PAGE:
Fierce Telecom Leaders: Pat Bennett, Covad and Dan Foster, MegaPath - Part II

FierceTelecom: Do you see your merger as a potential sign of new consolidation in the CLEC industry?

I certainly do. There will be continued consolidation for multiple reasons for different players. Dan and I agree that some companies have to get together in a merger of necessity, but I think this is a merger of opportunity where two successful companies see an opportunity to be more competitive and serve the customers better by combining their assets. I think there will be more of these in both categories in 2010.

There's definitely opportunity out there. As we have seen over the last couple of years or so out there, I think there's been some businesses that have over expanded and due to some of the limited financial resources they've had or the lack of success in bringing revenue to the table have underfunded their business. There will be a new sense of consolidation in the industry. You have two things: a platform and a management team that is skilled at bringing those businesses together.

FierceTelecom: Speaking of CLEC consolidation, we have seen cable taking a more active role in the competitive telecom industry with Comcast's acquisition of Cimco. Do you see cable as a potential new competitive force in the CLEC industry?

I train my sales folks that everyone is a competitor. I could name a few that are cable companies and even some PTTs that are wholesale partners of ours are competitors of ours on the retail side. We live in a world of coopetition where we have rules of engagement that are durable so you can go to market and feel good about the effort you do at the direct level or your partnered effort in the marketplace. That being said, the cable companies are making moves in the commercial space. Fortunately, they have got some real challenges with partners. We are one of the largest on the commercial side of users of cable service, but it's a very limited footprint. We're in a pretty good position as it relates to serving some of the major MSAs in America.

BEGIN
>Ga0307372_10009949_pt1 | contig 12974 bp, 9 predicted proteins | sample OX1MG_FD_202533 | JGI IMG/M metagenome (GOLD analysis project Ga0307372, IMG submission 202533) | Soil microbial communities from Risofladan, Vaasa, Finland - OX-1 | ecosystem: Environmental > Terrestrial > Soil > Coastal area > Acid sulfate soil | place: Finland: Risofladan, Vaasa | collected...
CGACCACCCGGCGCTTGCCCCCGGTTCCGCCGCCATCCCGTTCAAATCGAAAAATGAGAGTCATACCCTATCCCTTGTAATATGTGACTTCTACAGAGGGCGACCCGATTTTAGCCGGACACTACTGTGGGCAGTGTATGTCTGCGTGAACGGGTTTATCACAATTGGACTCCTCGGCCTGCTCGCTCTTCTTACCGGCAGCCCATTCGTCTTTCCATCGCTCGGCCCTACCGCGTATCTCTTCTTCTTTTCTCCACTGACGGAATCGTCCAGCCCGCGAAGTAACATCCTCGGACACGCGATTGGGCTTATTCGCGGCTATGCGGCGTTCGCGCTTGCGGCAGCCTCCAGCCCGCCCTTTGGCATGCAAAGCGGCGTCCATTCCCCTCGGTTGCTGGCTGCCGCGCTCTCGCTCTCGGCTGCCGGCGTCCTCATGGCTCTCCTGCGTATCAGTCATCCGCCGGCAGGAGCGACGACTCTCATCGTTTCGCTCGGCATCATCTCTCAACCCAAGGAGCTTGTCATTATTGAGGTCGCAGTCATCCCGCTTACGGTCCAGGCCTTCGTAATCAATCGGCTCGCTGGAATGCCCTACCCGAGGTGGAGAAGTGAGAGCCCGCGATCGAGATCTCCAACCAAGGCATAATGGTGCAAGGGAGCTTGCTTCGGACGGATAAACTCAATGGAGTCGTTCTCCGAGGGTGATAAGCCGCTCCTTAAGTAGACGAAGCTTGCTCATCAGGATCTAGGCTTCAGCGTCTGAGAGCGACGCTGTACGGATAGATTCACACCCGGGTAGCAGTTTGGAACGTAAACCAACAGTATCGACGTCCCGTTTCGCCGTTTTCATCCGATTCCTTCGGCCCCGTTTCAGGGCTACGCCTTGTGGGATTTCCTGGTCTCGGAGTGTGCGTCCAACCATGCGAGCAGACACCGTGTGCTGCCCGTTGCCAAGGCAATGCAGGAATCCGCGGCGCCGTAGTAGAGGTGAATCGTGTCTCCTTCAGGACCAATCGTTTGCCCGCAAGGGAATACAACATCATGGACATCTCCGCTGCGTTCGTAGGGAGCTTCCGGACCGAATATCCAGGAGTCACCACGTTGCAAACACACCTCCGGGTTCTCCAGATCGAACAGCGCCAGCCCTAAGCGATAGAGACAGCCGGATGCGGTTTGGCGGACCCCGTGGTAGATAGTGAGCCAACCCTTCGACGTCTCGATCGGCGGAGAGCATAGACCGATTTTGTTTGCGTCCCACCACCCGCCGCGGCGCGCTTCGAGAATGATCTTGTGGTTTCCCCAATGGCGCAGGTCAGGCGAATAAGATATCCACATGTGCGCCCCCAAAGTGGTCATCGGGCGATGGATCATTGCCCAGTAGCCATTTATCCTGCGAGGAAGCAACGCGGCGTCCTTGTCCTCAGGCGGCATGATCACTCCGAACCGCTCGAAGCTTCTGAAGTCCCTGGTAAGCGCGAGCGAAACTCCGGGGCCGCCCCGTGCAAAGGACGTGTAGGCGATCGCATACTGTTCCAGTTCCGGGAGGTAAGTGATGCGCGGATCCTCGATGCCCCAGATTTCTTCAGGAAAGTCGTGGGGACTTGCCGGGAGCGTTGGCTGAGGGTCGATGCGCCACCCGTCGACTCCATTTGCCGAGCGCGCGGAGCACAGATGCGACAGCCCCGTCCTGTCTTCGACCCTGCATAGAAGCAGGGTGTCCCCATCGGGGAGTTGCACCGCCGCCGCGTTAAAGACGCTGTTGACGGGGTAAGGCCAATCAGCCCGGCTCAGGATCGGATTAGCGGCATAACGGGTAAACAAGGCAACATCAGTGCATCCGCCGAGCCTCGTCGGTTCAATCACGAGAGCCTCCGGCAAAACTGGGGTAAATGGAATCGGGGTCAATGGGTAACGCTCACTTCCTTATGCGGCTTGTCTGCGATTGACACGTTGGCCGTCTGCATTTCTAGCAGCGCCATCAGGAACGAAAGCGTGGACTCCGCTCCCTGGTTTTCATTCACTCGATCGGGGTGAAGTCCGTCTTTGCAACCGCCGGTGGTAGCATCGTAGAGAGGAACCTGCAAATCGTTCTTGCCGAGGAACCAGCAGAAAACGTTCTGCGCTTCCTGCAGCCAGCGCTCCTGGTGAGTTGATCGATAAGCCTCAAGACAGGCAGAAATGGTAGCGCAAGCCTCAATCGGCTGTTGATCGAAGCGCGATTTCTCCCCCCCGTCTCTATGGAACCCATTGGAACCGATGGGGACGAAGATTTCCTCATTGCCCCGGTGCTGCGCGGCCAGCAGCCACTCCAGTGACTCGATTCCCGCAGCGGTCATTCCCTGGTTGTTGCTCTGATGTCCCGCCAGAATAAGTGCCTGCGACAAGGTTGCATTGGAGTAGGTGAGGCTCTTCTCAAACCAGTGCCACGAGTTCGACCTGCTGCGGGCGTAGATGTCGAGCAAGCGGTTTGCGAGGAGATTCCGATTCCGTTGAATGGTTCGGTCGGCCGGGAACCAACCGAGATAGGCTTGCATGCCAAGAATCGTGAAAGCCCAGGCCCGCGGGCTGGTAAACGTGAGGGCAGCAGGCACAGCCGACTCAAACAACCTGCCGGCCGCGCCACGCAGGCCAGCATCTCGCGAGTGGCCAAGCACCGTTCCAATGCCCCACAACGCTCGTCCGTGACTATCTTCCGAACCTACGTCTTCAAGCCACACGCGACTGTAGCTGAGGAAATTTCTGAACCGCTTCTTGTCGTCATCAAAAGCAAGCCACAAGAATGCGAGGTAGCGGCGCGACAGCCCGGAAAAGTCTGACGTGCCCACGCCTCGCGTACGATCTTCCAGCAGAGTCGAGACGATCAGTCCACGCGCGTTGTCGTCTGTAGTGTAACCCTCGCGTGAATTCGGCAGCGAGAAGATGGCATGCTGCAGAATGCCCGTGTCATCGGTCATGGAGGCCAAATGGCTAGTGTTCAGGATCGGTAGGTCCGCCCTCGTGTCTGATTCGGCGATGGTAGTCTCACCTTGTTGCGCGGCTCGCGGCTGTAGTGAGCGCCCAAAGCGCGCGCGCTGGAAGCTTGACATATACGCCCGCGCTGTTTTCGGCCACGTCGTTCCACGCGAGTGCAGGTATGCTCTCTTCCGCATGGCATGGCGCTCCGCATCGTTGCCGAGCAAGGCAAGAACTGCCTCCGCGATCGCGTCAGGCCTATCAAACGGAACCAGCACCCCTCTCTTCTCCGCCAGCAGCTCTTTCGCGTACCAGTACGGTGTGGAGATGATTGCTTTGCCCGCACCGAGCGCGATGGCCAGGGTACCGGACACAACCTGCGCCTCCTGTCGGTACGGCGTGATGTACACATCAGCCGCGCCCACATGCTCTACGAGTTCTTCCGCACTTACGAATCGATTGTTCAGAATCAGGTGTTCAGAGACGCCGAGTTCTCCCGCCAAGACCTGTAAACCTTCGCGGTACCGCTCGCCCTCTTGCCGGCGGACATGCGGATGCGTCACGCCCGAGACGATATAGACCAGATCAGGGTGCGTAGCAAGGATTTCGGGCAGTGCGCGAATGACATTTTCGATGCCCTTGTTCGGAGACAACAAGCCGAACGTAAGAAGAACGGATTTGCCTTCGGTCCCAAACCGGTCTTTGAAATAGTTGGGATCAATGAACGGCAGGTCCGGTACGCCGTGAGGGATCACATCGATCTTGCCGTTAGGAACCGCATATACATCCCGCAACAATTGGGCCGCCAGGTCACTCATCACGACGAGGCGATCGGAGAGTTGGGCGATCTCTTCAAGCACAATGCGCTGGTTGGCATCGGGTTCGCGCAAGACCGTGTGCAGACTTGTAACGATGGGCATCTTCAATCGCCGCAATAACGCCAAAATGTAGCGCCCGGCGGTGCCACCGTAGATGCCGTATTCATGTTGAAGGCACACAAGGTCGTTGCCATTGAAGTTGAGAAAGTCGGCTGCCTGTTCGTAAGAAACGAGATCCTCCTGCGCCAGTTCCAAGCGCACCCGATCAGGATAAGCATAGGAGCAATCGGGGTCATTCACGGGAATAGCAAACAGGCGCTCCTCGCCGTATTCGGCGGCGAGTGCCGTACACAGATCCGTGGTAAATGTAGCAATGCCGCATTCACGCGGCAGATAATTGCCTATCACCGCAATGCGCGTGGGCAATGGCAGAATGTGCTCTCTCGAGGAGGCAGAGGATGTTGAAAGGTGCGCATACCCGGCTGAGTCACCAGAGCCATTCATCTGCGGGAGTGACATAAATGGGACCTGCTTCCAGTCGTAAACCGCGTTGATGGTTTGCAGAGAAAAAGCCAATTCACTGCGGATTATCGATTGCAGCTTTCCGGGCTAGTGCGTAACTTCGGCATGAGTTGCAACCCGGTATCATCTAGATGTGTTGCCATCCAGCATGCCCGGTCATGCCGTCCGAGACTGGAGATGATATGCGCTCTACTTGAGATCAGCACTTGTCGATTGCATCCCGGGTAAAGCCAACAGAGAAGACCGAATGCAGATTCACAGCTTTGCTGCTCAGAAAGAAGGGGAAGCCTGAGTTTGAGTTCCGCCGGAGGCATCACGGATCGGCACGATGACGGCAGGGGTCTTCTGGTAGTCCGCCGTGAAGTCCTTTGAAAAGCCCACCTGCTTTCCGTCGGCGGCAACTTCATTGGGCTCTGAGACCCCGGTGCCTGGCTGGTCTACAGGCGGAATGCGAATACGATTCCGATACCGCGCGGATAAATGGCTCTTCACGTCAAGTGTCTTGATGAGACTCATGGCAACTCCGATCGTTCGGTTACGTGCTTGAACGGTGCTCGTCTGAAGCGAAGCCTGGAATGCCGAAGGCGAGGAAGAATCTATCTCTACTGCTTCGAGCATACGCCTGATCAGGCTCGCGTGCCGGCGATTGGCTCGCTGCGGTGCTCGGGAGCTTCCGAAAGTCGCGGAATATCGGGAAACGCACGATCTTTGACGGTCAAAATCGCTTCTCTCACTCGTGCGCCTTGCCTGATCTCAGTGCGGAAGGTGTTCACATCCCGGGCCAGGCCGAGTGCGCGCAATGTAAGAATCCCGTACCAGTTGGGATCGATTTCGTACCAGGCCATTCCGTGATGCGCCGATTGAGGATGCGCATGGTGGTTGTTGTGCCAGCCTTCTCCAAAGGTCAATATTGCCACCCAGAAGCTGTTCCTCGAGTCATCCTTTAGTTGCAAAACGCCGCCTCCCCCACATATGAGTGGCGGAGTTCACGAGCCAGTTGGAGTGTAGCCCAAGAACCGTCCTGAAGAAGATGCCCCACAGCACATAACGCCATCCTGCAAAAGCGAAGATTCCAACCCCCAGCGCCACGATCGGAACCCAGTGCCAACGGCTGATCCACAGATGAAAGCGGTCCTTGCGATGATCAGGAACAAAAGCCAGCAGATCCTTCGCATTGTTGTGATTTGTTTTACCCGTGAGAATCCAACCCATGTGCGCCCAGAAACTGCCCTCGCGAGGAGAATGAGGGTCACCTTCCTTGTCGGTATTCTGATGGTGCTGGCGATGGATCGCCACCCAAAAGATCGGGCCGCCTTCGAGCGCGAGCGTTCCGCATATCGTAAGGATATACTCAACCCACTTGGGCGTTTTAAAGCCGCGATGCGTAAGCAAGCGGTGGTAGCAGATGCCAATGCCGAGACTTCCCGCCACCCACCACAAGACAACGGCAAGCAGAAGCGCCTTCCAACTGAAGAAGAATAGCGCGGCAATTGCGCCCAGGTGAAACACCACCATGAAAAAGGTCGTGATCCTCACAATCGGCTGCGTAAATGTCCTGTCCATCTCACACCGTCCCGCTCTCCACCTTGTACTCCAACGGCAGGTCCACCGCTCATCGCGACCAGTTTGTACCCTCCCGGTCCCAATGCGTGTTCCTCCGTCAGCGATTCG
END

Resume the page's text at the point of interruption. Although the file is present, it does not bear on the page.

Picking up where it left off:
Obviously, the merger agreement has been announced and now the real work of integration comes. Do you see any major challenges there and what will we see in terms of new services?

I think from a time frame perspective, we're not expecting the deal to close before the July timeframe because of regulatory approvals. Once the deal closes, we'll immediately try to take advantage of each other's capabilities, but integration will be critical to the long-term success of the business. In the first six months after the close, we'll be focused on the integration process and leveraging as many of the assets that already exist. After we get the heart of that integration behind us we'll look at how we expand and leverage these things to bring new products to market that we're not offering today. That probably begins to happen in Q1 of next year. Part of the excitement of bringing the two companies together is that we're going to market looking for more growth, particularly on the sales side.

It's always a challenge in an evolving technology world to stay current. Fortunately, in a classic integration you've got two healthy standalone companies so you can go to market right away. Today, I know how to buy from Pat and he knows how to provide me with some really good service. I look at the continued convergence and say we need a mobility play in there and an IP convergence bundle in there--that really has a productivity impact on my customers. To that end I think we have a good platform with our existing products, but those have to evolve. The mandate will be to build a compelling roadmap for the customers and show them how I either save them money or improve their productivity. 

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